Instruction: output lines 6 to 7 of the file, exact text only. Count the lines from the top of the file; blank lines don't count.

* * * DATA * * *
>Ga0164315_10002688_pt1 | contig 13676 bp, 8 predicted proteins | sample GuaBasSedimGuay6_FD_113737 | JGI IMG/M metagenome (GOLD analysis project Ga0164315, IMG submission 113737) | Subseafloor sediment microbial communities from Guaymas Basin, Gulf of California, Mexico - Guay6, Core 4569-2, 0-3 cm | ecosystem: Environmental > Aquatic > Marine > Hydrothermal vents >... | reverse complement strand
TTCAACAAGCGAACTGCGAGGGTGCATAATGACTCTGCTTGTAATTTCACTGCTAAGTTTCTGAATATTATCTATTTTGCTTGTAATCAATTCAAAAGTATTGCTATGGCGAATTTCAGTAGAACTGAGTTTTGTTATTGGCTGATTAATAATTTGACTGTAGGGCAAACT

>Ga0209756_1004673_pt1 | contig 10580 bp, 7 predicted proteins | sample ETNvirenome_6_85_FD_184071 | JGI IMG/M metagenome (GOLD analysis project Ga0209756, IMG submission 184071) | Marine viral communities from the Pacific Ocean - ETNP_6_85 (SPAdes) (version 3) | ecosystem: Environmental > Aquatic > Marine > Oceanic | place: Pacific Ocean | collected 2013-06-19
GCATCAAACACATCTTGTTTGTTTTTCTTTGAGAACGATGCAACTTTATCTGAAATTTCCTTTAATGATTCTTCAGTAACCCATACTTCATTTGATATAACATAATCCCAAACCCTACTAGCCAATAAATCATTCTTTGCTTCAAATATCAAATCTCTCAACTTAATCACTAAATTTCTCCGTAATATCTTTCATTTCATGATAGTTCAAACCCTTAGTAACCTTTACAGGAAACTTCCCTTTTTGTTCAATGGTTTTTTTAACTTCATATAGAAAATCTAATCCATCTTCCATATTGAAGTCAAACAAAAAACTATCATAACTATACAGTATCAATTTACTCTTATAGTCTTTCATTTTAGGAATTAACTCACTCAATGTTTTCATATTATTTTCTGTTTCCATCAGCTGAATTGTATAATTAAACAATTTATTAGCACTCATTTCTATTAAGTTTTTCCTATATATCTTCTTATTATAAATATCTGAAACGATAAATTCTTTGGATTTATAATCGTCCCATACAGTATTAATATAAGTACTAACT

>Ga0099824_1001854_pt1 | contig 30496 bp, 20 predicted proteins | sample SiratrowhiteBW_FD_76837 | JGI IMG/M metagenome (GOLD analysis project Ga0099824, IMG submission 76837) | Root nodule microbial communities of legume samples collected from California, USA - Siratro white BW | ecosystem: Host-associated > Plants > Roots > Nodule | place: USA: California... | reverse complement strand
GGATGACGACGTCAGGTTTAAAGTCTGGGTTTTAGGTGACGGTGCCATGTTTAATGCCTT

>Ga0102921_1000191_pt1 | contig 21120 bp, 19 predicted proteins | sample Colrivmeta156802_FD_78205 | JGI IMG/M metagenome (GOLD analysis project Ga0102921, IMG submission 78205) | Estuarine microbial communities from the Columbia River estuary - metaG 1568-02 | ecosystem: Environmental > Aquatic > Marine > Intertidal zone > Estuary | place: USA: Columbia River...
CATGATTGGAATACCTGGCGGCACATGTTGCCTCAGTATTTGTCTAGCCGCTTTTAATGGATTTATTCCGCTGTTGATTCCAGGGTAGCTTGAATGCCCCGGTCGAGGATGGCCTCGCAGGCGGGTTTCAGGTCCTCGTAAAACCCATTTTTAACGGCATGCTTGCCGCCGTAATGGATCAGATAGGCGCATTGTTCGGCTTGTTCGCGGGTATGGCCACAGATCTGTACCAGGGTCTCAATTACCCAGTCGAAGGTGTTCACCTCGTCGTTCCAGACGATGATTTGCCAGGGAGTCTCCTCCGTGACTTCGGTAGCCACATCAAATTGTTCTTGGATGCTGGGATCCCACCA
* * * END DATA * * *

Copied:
GGATGACGACGTCAGGTTTAAAGTCTGGGTTTTAGGTGACGGTGCCATGTTTAATGCCTT

>Ga0102921_1000191_pt1 | contig 21120 bp, 19 predicted proteins | sample Colrivmeta156802_FD_78205 | JGI IMG/M metagenome (GOLD analysis project Ga0102921, IMG submission 78205) | Estuarine microbial communities from the Columbia River estuary - metaG 1568-02 | ecosystem: Environmental > Aquatic > Marine > Intertidal zone > Estuary | place: USA: Columbia River...